He was also active professionally. He served on six committees of the American Philosophical Association and was a tireless reviewer, referee, or evaluator for articles, books, grant proposals, personnel decisions, and departmental reviews. For many years, he was on the editorial board of the journal Ethics and on the advisory committee of the Case Western Reserve University Center for Biomedical Ethics. With Charles Landesman, he co-edited Readings in the Theory of Action (1968). He also co-edited the proceedings of the Oberlin Philosophy Colloquia in 1967 and 1971.

Norman Care loved to write. He lectured widely on many subjects, and his numerous articles and essays appeared in a wide variety of publications. The three books which he published reveal much about him as both a professional philosopher and a human being. While social and political considerations are central to them, they deal less with the structures of societies than with the demands which morality places on individuals within those societies. Taken together, they constitute a position that might be called “anti-moralistic moralism.”

Norman was a moral rigorist who rejected any form of relativism and was more at home with Kant than with any other major ethicist. In On Sharing Fate (1987), he argued that worldwide destitution and environmental degradation place severe moral demands upon us. In this respect, he was an idealist. In his other two books, though, he attacked the judgmentalism that so often accompanies high ideals.

Living with One’s Past: Personal Fates and Moral Pain (1996) and Decent People (2000) both argue against what Norman called “persona moralism,” the moralistic view of persons as abstract and unified moral agents who are routinely censured for failing to do what they should. He was interested in the variegated moral lives of real people and in the process of “moral recovery” by which they can recover a sense of moral agency.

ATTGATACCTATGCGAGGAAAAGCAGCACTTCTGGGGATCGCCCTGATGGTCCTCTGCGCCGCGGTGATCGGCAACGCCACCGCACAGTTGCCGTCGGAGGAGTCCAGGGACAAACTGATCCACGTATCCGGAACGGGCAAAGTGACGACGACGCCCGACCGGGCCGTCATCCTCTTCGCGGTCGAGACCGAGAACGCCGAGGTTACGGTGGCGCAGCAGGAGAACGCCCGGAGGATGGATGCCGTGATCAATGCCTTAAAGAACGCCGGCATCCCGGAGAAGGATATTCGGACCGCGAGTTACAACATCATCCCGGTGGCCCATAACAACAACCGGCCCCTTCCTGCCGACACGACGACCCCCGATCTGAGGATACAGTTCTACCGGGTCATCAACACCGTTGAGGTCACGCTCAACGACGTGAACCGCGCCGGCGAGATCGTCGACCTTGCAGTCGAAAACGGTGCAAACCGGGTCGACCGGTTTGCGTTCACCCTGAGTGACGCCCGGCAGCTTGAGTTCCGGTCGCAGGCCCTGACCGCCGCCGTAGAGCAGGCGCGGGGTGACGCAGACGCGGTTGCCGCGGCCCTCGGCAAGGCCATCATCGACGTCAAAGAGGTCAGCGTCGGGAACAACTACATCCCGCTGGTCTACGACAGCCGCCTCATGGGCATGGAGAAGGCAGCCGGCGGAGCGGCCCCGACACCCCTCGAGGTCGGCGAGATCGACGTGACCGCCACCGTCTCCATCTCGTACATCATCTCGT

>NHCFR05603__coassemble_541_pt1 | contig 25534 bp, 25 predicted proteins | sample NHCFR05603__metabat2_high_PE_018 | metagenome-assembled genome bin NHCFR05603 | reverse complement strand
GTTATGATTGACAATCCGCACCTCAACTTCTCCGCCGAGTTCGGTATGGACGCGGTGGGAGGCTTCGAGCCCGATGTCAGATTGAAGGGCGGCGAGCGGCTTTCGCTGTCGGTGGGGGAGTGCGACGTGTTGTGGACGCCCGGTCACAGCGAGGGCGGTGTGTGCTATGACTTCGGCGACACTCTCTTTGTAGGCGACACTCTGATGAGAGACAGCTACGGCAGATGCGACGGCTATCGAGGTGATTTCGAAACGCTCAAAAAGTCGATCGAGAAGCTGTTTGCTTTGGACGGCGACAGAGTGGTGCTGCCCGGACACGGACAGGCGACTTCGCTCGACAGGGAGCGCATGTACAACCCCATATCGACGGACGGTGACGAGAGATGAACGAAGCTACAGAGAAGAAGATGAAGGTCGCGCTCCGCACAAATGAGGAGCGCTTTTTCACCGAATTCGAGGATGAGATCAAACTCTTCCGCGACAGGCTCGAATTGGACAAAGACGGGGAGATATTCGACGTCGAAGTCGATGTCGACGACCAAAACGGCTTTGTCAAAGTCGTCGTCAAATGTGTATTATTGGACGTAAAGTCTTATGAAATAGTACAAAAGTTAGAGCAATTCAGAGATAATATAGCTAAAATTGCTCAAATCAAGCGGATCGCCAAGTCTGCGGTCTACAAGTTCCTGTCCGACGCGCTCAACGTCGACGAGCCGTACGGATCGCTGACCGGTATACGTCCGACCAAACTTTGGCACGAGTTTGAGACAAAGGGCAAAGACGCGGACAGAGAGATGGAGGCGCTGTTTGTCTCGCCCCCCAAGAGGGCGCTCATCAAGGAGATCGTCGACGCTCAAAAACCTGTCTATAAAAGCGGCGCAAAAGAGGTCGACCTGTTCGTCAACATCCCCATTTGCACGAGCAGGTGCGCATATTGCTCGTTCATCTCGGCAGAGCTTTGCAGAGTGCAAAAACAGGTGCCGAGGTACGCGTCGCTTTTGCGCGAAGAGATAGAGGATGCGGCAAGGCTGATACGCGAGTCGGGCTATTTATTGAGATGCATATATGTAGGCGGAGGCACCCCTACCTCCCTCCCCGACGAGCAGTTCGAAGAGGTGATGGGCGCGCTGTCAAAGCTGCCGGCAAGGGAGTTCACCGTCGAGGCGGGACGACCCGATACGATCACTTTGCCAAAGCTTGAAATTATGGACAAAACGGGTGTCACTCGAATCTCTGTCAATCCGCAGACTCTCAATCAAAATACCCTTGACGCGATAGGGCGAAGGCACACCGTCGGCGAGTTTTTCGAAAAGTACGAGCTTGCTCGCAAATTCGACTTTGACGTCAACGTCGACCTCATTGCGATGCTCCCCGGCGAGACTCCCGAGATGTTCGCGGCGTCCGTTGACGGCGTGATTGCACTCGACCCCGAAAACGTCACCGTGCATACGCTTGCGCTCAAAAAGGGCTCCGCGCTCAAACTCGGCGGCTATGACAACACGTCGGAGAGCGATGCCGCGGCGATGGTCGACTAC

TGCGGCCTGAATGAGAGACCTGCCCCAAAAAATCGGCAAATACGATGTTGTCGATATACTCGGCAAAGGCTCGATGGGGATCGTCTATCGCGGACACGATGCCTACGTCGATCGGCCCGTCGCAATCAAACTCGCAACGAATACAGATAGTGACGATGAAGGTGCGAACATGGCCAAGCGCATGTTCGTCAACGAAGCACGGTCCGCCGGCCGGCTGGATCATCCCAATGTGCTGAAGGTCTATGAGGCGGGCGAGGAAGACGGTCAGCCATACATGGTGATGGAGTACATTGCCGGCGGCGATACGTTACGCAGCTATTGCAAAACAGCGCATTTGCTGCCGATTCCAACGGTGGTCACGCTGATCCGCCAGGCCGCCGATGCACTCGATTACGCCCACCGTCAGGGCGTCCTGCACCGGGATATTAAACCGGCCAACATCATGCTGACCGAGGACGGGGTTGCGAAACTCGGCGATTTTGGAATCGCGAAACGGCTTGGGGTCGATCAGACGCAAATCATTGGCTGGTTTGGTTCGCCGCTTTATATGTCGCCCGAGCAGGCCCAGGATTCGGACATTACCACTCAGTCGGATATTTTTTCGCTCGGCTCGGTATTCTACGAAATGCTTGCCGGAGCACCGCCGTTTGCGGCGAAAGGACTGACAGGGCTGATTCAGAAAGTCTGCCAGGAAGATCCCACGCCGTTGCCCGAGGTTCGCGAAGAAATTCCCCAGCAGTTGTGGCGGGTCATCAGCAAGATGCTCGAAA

Norman combined high moral ideals with a realistic conception of human capacities and hopes for moral improvement. This was not merely a philosophical position, for it reflected the deep respect for persons that was at his core. He had known times when his own life, productive as it was, had to be lived “one day at a time.” He deeply empathized with people who were doing their best to be “decent people,” and he wanted to assist them.

Many people will testify to Norman’s deep humanity. He was a wonderful listener. Talks with him would range from the abstractly philosophical to the mundanely collegial to the deeply personal. Always he would be there for us, listening and reacting, with a twinkle in his eye and a gentle laugh.

Norman’s life testified to the importance of human relationships. The love, respect, and support which he and Barbara shared since high school were there for all to see. Equally obvious was his delight in talking about his children, Steven and Jennifer, and his grandchildren. The many people whose lives he touched miss him greatly.

Daniel D. Merrill is professor emeritus of Philosophy at Oberlin. This Memorial Minute was adopted by a rising vote of the General Faculty of Oberlin College on April 16, 2002.